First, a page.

Rain mingled with the ticking of sleet. The early daffodils cluster together, heads nodding, like youths defying a social-distancing order.
Each day the silence grows a little deeper. My self-isolating mother stops on her way past to pick a bouquet of just-opened daffodils.
Leap day. The sun comes out while snowflakes still circle the house. Around the old ruin of a dog statue, daffodils’ green fingertips.
A winter wren warbles his spring song beside the springhouse, appropriately enough, where daffodils have just begun to open.
Neither hot nor cold, and the sun’s neither out nor in. The daffodil spears look just a little taller, and the moss maybe a bit more bright.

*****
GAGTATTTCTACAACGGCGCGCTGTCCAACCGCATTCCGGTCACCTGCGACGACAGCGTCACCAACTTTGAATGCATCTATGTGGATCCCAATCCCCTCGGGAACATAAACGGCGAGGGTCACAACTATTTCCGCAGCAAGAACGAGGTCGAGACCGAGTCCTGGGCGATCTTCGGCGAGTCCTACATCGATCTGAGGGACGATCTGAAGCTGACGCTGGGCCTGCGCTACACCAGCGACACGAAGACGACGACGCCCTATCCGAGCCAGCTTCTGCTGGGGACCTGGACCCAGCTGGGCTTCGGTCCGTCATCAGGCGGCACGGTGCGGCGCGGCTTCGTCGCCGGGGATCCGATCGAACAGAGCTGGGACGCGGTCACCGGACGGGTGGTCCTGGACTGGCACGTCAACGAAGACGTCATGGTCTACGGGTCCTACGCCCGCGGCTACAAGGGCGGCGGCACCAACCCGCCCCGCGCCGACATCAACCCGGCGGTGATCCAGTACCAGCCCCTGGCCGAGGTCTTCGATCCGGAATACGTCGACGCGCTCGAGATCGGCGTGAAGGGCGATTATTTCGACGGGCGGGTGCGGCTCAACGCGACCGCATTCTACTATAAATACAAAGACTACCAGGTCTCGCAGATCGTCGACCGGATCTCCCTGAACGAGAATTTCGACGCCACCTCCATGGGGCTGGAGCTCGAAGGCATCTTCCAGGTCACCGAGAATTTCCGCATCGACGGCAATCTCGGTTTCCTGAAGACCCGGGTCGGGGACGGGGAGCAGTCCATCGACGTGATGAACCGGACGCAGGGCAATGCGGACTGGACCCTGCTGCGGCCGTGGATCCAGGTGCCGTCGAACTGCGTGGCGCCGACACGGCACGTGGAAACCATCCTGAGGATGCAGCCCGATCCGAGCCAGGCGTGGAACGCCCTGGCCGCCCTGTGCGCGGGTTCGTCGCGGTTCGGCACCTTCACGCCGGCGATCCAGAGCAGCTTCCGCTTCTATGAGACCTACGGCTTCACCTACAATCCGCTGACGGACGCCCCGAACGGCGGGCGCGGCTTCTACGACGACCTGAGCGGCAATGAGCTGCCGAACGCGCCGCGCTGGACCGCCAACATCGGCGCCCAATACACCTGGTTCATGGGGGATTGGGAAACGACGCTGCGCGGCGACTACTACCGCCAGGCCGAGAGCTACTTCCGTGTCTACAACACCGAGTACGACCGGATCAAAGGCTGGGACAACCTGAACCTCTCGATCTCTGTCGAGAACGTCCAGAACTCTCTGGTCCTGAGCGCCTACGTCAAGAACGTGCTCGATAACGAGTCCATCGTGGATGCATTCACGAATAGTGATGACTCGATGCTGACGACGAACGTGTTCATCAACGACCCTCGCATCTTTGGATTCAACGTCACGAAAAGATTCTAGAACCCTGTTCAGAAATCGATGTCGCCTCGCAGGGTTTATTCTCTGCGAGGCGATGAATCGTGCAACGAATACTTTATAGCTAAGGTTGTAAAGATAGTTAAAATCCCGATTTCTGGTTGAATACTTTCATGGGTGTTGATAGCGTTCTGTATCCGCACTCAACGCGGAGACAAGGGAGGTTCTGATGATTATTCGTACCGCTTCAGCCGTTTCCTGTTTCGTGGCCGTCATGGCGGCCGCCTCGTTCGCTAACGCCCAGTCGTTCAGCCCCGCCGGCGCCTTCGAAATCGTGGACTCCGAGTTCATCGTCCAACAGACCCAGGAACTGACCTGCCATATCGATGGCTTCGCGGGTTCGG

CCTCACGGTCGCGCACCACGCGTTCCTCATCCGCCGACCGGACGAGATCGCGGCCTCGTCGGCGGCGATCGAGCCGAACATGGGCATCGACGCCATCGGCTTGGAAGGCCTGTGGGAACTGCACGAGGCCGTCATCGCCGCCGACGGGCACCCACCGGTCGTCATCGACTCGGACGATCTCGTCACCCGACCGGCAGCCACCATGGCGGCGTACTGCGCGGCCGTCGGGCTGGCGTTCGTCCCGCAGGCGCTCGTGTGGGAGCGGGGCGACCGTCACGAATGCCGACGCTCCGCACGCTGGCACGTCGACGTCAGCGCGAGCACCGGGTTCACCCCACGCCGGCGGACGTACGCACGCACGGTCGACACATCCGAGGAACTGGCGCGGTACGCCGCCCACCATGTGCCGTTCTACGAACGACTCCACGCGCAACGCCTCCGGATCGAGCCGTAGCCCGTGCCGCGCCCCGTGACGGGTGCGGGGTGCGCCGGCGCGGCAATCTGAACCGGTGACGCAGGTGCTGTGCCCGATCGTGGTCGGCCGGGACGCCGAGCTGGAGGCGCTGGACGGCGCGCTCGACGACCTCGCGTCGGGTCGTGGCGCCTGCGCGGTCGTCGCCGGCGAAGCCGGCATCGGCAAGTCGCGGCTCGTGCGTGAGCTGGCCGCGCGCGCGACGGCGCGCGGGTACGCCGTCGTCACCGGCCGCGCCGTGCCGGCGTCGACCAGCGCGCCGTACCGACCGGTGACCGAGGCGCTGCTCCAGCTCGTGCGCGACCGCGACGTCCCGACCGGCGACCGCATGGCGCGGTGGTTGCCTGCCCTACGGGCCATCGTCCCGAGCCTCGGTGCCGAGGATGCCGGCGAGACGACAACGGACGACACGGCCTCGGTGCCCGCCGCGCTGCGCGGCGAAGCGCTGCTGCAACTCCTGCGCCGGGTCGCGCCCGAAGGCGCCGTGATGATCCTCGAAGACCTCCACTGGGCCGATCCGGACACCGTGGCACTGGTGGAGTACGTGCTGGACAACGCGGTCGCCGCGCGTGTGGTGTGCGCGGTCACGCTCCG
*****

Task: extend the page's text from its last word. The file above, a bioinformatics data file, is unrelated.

A squirrel emerges beside the one white miniature daffodil, just coming into bloom as the others shrivel. A Baltimore oriole’s glossy song.
The rain peters out, and the daffodils stop bobbing to its beat like headbangers. A gnatcatcher resumes its sallies from the lilac bush.
Bright sun, icy breeze. Between creaks of a tree, a turkey’s gobble: like the engine turning over in a clown car. Daffodils bob and sway.
The first daffodils point their ear-trumpets toward the forest: a tom turkey’s florid declarations, a blue-headed vireo’s quiet song.
Under a low cloud ceiling, the keening calls of waxwings. Daffodils have raised their green spears all around the broken statue of a dog.